Build Powerful Servers With Xeon LGA 1366/Socket B Computer Processors
Building or upgrading a computer always starts with the same piece: the central processing unit (CPU). Intel has a strong reputation for fast and powerful processors. If you are looking for something in the high-end desktop or server categories, LGA 1366 sockets are a great place to start.
What is a LGA 1366/Socket B?
This is a designation for Intel sockets. More specifically, the land grid array (LGA) 1366 is designed to work with specific generations of Intel i-series and Xeon processors. These are high-end desktop and server CPUs that specialize in performing large numbers of calculations in a single thread. The ""B"" in the designation refers to the recommended load limits for heatsink assembly. This is used by motherboard manufacturers to achieve safe performance. A complete list of compatible CPUs can be found within Intel's resources but, for the most part, processors manufactured between 2008 and 2012 will pair with these sockets.
Which generations of processors work with the LGA 1366?
The following CPUs may be compatible:
- Intel Core i7 9xx series: Note that these are three-digit designations. Intel also has core i7 processors with four-digit designations that are easy to confuse, so caution is advised.
- Intel Xeon 35xx, 36xx, 55xx, 56xx series: These are primarily server-class processors. While some can work nominally in PC configurations, not all will.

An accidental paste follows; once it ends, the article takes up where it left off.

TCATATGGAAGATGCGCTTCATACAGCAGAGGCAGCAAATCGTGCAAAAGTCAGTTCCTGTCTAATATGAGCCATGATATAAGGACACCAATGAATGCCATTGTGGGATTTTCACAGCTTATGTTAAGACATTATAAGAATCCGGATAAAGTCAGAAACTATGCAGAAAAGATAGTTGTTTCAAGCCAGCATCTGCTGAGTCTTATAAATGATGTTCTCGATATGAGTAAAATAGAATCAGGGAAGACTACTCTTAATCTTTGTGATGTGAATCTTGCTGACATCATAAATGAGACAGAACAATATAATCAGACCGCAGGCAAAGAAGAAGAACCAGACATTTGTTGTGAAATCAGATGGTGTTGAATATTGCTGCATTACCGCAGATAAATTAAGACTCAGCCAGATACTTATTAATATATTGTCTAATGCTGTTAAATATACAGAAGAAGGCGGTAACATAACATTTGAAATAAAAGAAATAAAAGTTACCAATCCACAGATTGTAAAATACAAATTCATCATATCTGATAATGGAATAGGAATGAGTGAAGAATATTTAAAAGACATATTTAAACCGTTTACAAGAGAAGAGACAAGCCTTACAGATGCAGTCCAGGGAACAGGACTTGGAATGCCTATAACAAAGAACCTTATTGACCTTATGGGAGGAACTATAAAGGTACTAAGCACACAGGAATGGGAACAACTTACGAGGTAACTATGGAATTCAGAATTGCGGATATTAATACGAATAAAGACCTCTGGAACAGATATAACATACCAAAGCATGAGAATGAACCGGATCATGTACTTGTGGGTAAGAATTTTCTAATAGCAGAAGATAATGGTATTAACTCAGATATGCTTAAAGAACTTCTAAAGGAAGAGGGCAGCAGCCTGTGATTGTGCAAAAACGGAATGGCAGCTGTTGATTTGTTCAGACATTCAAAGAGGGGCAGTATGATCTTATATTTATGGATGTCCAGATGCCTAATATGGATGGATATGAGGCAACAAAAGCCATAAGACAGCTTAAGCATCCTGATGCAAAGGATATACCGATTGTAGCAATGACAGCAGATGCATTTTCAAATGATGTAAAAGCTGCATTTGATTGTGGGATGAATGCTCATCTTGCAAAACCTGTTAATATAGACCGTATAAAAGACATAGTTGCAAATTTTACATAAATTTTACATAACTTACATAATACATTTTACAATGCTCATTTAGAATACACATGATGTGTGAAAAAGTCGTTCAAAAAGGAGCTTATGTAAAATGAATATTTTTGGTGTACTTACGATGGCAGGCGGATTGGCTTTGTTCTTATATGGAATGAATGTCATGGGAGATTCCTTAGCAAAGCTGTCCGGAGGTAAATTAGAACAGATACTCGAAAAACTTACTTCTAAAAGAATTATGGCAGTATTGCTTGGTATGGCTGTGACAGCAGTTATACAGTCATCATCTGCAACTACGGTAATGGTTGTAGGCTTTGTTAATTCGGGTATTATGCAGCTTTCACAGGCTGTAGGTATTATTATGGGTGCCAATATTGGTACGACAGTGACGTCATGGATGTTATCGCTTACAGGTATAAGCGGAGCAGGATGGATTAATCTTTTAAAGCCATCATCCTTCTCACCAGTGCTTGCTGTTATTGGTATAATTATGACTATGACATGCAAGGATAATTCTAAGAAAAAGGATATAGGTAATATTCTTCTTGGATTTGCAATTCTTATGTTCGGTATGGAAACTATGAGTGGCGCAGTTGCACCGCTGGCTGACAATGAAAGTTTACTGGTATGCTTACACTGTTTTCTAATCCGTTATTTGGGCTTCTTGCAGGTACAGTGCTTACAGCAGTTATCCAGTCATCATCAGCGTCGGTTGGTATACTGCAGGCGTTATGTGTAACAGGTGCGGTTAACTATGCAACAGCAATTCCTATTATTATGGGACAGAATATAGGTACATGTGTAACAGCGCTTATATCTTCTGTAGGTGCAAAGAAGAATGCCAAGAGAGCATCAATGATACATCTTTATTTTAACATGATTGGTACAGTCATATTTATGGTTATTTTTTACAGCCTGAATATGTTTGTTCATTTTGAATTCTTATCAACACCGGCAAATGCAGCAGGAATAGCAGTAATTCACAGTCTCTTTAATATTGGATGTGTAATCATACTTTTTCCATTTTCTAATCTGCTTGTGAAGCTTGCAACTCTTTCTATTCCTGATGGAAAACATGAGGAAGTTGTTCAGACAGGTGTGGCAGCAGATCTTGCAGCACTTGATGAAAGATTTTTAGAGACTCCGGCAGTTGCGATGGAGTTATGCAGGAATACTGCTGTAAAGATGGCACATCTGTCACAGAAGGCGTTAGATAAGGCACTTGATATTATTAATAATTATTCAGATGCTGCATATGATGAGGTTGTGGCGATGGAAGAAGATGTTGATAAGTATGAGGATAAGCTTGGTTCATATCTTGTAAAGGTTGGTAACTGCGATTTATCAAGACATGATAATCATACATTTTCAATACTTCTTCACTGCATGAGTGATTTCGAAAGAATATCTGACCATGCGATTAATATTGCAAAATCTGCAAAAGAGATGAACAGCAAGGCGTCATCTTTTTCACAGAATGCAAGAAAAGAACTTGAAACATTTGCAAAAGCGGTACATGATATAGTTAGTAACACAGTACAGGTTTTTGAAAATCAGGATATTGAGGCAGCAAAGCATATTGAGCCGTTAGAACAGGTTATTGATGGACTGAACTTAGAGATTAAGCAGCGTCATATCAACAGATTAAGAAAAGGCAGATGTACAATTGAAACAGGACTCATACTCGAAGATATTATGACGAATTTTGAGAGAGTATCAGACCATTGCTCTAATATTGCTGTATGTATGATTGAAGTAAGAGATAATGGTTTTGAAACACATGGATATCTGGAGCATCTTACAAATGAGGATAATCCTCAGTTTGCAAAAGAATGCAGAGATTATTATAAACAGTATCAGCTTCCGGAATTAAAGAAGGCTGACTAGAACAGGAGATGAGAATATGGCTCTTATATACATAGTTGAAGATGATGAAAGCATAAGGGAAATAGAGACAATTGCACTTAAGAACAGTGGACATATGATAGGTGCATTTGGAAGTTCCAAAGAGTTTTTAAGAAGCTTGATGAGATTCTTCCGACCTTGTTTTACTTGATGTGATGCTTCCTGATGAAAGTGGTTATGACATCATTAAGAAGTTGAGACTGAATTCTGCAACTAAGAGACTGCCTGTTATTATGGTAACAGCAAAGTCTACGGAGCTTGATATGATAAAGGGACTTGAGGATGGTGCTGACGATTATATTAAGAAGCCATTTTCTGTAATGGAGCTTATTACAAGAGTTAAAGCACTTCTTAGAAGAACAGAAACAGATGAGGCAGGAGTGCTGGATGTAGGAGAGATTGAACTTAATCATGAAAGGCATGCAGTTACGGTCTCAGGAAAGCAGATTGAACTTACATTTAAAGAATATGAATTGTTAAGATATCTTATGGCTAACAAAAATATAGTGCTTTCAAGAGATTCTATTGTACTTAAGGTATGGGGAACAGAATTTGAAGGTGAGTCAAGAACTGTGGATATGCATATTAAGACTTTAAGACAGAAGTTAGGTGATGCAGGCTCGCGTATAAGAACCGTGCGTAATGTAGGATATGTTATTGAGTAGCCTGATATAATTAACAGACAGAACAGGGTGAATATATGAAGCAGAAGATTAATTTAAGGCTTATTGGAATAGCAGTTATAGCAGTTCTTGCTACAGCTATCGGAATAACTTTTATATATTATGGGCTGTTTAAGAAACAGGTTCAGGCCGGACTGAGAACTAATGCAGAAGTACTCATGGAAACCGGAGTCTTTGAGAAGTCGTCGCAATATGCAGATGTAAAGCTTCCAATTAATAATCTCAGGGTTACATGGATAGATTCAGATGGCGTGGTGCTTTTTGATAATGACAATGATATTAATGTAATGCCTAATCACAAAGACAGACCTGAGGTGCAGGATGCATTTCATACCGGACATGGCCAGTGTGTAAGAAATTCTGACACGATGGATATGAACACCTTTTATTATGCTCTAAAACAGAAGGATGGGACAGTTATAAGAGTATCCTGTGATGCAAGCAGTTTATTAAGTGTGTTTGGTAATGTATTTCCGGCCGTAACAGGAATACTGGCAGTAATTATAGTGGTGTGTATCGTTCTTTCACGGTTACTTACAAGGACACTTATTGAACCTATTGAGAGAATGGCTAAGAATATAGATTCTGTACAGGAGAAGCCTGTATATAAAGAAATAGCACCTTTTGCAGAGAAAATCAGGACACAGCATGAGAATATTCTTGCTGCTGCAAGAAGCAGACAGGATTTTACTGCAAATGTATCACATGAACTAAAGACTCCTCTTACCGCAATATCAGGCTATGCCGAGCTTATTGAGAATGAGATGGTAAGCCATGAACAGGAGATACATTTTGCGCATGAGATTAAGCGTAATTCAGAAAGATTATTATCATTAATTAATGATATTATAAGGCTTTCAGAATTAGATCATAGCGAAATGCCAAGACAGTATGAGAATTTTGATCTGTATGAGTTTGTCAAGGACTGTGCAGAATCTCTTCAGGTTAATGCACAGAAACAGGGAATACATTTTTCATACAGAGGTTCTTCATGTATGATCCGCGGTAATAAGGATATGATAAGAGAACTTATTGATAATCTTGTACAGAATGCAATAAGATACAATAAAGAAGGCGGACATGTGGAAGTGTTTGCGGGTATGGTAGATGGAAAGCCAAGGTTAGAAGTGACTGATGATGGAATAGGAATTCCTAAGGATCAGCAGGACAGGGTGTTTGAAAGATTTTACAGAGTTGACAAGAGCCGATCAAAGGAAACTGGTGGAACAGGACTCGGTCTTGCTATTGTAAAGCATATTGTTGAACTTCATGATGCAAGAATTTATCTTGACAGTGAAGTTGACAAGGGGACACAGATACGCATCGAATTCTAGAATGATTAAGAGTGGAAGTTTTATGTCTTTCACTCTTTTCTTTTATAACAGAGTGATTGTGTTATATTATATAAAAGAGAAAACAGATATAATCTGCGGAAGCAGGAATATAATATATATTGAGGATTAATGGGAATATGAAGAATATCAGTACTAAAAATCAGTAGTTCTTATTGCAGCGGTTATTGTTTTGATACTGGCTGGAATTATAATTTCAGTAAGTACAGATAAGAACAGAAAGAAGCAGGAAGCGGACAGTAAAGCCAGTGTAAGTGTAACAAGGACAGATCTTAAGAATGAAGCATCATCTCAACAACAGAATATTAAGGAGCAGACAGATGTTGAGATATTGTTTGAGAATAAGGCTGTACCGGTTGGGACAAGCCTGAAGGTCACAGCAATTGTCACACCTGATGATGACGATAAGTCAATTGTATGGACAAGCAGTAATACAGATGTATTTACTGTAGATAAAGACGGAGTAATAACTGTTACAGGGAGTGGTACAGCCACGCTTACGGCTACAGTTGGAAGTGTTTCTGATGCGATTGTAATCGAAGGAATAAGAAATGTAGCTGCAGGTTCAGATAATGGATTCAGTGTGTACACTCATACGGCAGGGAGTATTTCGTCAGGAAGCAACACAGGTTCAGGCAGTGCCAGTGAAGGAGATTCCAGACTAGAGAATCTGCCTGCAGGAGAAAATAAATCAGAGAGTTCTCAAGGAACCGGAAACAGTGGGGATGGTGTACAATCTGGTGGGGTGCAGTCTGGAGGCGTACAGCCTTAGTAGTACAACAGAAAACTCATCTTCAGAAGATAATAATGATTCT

- Intel Celeron P1053: Celeron processors come in many configurations besides P1053, so be sure to verify the model.
Can you upgrade a CPU without changing the motherboard?
In principle, this is doable. As long as the socket and CPU match, a hardware change can be made. That said, hardware changes of this significance will bear a heavy impact on software performance. At a minimum, main drivers will need to be changed for compatibility. Often, the best way to avoid software issues after changing processors is to rebuild the operating system files completely. For some platforms. this is innocuous. However, for others, it means erasing everything and starting from scratch. Always back up your data before changing CPUs.
What other hardware is compatible with these chips?
The total list of compatibility will depend on the manufacturer and model of the motherboard in use. On average, motherboards that support these sockets will utilize DDR3 RAM modules. They will likely incorporate PCIe expansion slots that can support a wide range of peripherals and add-ons. They also tend to favor SATA data connections, but some may also support IDE and other parallel configurations. Most desktop motherboards will be constructed to ATX standards. Server motherboards will be subjected to a much larger variance.